adjective, gid·di·er, gid·di·est.
verb (used with or without object), gid·died, gid·dy·ing.
Origin of giddy
Examples from the Web for giddiness
At first, there is pure joy and giddiness, because, yes, that is exactly what pleasure tastes like.David Mitchell’s ‘The Bone Clocks’ Is Fun But Mostly Empty Calories|William O’Connor|September 14, 2014|DAILY BEAST
A giant, over-the-top mess of contradictions and giddiness and mistakes and something weirdly pure and divine.
The collection was overtly rich but without the giddiness—and innocence—of youth.Prada and Gucci Show Off Strong, Smart Sensuality at Milan Fall 2012 Fashion Shows|Robin Givhan|February 24, 2012|DAILY BEAST
And then you go beyond the giddiness and step back and try and look at things and see, do they all add up, does it all work?
As this dreadful possibility arose before his mind a faintness and giddiness came over him.A Romance Of Tompkins Square|Thomas A. Janvier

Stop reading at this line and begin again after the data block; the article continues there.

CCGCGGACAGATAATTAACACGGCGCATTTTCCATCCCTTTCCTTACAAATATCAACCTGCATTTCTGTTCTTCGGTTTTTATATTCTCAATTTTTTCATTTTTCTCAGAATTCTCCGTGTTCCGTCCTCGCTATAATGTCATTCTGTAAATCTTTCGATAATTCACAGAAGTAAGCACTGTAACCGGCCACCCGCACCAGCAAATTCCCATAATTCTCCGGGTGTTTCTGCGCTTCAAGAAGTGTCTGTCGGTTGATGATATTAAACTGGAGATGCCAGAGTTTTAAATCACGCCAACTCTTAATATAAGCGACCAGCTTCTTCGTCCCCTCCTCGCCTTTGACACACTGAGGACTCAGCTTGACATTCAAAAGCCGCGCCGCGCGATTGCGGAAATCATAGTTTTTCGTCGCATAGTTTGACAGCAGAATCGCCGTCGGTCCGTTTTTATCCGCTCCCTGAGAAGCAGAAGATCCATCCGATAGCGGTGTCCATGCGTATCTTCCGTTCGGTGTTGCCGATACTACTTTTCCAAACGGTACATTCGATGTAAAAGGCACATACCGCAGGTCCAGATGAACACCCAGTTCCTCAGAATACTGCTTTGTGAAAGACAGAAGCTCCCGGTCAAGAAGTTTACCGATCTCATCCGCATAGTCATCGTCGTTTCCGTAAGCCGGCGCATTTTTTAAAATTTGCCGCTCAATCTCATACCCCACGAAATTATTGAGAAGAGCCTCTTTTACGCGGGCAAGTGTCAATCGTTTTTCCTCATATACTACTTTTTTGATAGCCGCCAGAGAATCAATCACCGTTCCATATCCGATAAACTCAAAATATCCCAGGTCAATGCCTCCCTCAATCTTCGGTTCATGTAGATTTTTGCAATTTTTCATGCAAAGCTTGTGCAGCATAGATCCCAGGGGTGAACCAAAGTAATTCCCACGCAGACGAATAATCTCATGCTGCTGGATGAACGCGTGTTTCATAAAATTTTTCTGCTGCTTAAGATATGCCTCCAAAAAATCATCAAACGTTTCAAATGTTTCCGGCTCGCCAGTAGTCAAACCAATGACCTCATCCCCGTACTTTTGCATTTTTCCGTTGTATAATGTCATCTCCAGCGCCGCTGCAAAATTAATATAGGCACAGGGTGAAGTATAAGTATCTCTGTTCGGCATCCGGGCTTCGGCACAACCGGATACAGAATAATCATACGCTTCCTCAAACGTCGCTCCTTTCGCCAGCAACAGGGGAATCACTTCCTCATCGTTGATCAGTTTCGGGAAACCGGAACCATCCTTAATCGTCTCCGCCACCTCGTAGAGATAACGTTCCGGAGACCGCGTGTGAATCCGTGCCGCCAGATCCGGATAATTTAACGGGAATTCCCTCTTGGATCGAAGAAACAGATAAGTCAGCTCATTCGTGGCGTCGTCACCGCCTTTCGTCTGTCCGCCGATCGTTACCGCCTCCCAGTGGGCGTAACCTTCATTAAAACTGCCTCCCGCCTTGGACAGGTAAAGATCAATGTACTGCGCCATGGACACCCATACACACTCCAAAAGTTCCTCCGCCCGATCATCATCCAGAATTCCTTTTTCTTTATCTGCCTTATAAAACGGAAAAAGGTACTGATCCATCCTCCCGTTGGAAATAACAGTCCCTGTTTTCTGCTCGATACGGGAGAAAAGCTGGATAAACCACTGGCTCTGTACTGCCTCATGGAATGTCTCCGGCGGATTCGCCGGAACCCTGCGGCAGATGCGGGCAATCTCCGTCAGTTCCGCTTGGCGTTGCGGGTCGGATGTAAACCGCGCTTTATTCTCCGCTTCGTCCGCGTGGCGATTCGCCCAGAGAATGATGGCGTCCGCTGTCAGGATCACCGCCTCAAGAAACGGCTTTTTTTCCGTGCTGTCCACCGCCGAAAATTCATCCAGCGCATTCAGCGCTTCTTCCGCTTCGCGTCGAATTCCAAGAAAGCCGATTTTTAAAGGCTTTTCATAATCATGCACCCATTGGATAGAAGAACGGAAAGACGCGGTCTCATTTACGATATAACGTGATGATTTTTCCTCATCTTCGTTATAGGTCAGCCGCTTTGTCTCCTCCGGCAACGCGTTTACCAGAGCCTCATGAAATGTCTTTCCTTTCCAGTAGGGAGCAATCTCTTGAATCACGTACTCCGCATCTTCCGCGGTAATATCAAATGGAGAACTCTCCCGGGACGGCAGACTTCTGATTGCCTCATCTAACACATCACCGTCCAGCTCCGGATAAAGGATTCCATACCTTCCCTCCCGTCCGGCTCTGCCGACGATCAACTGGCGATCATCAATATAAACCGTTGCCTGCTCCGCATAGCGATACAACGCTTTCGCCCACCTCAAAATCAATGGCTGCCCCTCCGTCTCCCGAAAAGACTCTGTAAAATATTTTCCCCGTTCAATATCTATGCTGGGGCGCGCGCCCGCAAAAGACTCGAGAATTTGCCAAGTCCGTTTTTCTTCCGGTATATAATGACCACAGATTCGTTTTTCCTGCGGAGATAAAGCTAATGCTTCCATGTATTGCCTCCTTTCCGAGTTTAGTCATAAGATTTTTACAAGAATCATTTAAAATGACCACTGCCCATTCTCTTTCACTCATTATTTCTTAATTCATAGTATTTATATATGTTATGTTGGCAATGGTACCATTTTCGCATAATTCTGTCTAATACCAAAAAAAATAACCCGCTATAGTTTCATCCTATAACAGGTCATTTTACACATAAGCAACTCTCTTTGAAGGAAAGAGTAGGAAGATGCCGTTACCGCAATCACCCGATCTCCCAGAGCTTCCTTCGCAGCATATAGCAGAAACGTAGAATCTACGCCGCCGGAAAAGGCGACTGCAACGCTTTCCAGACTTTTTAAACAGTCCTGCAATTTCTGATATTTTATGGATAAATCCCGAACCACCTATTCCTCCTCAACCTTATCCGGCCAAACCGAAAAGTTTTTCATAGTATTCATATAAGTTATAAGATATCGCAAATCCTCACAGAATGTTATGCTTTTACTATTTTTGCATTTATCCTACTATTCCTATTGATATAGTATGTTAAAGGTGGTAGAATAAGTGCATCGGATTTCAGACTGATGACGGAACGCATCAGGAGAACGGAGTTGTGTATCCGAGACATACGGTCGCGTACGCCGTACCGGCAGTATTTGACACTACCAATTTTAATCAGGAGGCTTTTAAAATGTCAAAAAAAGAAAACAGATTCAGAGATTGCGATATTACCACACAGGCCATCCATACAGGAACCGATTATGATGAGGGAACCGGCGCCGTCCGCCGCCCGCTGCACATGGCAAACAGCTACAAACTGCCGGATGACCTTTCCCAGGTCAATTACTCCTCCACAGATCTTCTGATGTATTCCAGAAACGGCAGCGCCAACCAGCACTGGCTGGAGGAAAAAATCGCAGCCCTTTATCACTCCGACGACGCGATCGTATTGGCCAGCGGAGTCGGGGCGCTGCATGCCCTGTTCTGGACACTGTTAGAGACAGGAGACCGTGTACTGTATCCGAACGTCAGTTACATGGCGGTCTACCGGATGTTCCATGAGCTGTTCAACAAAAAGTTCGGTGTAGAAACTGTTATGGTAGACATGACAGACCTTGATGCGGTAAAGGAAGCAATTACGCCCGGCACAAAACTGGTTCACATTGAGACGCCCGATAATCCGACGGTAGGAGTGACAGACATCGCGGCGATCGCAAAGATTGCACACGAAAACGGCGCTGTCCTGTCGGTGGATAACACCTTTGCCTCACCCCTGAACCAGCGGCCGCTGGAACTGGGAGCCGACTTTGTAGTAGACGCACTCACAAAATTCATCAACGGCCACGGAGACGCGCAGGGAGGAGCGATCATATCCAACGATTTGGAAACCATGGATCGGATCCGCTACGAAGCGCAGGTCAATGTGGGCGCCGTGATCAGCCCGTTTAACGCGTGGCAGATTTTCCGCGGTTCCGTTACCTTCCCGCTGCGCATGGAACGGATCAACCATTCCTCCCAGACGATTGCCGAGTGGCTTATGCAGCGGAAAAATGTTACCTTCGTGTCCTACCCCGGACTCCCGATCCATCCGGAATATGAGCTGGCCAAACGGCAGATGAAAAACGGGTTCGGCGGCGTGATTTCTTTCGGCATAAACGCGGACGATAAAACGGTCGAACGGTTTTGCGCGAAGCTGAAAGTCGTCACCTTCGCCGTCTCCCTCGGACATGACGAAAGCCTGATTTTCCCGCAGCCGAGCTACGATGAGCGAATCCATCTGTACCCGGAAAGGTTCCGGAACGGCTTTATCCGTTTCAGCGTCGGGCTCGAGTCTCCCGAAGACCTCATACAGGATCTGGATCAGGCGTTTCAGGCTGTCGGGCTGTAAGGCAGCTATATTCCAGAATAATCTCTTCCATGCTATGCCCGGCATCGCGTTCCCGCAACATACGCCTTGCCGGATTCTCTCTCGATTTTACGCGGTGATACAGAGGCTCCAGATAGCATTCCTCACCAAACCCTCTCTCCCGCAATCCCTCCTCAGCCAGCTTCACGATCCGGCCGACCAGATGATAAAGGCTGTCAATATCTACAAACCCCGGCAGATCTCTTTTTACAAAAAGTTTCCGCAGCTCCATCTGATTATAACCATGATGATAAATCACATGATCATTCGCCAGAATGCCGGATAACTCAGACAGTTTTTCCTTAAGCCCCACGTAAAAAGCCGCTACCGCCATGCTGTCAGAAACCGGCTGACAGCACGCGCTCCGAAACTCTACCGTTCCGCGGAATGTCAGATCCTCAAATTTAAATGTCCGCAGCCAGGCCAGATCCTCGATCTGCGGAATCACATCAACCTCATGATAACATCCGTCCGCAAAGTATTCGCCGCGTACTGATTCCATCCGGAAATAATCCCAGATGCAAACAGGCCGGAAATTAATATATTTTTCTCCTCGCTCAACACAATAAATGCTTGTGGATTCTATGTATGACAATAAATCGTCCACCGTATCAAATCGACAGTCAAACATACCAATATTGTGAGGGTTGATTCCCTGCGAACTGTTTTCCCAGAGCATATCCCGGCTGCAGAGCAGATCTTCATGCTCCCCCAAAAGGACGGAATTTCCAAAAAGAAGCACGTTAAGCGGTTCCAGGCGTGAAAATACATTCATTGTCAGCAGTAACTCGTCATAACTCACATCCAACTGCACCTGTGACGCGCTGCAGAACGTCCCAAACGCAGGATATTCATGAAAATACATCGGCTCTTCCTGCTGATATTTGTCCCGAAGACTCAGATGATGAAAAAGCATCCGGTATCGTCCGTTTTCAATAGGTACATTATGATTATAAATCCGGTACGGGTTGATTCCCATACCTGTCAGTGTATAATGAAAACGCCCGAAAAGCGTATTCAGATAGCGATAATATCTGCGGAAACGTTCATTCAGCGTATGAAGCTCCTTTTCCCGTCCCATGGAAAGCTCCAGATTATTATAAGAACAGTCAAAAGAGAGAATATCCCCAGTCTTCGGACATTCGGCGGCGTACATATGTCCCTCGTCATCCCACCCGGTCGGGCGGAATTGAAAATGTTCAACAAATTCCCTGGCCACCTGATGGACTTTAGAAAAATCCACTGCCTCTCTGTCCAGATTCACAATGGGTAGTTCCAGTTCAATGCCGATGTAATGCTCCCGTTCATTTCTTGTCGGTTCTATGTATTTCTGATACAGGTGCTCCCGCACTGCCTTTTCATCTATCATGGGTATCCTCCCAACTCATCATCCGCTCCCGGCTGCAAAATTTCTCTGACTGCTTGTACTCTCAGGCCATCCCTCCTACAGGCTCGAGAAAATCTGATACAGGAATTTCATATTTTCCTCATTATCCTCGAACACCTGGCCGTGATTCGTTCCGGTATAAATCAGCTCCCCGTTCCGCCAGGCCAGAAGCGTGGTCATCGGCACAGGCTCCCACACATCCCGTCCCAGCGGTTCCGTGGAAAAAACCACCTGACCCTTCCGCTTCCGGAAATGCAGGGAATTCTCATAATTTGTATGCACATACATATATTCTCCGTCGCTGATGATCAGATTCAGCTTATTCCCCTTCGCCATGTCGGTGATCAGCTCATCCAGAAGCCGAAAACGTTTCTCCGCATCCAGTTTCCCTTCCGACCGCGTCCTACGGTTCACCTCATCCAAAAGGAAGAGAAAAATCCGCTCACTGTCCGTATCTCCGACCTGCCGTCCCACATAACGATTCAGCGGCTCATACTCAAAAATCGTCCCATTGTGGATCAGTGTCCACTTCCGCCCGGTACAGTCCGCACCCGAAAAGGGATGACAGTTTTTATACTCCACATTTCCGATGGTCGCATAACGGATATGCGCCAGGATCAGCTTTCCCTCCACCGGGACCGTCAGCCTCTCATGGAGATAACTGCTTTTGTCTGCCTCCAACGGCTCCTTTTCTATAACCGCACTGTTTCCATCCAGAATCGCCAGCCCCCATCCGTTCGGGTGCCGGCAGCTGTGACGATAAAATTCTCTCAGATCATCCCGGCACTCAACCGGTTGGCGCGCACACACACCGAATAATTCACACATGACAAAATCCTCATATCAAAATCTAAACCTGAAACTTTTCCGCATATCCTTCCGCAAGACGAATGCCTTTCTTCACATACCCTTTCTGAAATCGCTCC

And when meals were late, his breathing became difficult and he was seized with giddiness.A Virgin Heart|Remy de Gourmont
They commence with giddiness, drowsiness, and stupor; then ensues insensibility.Memoranda on Poisons|Thomas Hawkes Tanner
Now, thank the Gods, my labours are complete—she stands redeemed from all her giddiness!
That is our character,' she added, laughing, with a return of the opera girl's giddiness and caprice.A Prince of Bohemia|Honore de Balzac
adjective -dier or -diest
verb -dies, -dying or -died
Word Origin for giddy
Old English gidig, variant of gydig "insane, mad, stupid, possessed (by a spirit)," probably from Proto-Germanic *gud-iga-, from *gudam "god" + *-ig "possessed." Meaning "having a confused, swimming sensation" is from 1560s. Meaning "elated" is from 1540s. Related: Giddily; giddiness.